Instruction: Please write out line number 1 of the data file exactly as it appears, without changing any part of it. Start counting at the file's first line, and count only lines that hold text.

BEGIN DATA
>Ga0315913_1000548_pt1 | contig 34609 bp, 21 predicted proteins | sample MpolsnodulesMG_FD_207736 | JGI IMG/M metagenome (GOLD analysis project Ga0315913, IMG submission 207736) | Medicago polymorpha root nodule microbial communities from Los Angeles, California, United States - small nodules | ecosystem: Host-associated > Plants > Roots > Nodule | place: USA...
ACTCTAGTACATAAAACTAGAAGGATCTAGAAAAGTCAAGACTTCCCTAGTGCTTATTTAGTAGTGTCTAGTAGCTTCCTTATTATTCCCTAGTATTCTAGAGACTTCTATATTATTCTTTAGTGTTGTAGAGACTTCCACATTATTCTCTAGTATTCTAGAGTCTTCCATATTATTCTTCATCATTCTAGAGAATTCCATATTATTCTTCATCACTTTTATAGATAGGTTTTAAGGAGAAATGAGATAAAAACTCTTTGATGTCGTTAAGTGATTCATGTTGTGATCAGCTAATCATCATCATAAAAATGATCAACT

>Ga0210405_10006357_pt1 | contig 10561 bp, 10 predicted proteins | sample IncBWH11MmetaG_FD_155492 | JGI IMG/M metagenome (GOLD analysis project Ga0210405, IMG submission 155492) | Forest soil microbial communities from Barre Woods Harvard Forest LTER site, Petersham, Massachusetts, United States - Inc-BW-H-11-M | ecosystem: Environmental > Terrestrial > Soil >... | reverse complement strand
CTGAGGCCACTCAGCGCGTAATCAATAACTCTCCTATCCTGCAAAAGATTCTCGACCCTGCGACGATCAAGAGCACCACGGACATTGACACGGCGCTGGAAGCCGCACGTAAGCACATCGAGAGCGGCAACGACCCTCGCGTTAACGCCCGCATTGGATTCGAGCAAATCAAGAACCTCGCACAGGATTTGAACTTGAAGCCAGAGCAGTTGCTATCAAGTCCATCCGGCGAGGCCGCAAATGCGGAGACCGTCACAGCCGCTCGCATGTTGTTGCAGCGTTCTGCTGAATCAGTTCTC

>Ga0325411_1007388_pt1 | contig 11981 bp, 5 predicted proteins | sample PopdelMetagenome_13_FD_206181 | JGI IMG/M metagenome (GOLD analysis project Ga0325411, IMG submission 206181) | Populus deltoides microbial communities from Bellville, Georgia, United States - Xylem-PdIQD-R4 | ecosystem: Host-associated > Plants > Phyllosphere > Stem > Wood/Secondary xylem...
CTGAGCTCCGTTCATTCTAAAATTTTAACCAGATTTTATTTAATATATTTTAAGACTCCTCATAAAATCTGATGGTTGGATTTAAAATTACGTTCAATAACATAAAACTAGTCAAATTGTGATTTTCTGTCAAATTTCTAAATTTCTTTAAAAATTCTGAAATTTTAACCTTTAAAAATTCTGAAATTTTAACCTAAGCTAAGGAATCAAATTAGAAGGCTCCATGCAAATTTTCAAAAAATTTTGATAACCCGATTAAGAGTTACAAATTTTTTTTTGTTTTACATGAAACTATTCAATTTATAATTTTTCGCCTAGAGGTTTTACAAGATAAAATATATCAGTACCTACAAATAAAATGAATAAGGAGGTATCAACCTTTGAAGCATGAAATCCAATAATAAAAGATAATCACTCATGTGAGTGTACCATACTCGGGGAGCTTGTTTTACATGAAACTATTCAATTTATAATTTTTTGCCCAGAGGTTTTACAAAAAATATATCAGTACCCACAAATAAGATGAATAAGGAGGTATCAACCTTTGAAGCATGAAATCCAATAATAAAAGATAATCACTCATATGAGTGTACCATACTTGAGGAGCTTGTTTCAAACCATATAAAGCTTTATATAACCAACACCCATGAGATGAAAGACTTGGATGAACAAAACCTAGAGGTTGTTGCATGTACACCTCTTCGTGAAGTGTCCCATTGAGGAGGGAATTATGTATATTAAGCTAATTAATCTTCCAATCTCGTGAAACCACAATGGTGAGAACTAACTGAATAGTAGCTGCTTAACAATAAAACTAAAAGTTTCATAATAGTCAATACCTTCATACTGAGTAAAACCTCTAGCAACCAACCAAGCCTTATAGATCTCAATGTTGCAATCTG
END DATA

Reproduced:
>Ga0315913_1000548_pt1 | contig 34609 bp, 21 predicted proteins | sample MpolsnodulesMG_FD_207736 | JGI IMG/M metagenome (GOLD analysis project Ga0315913, IMG submission 207736) | Medicago polymorpha root nodule microbial communities from Los Angeles, California, United States - small nodules | ecosystem: Host-associated > Plants > Roots > Nodule | place: USA...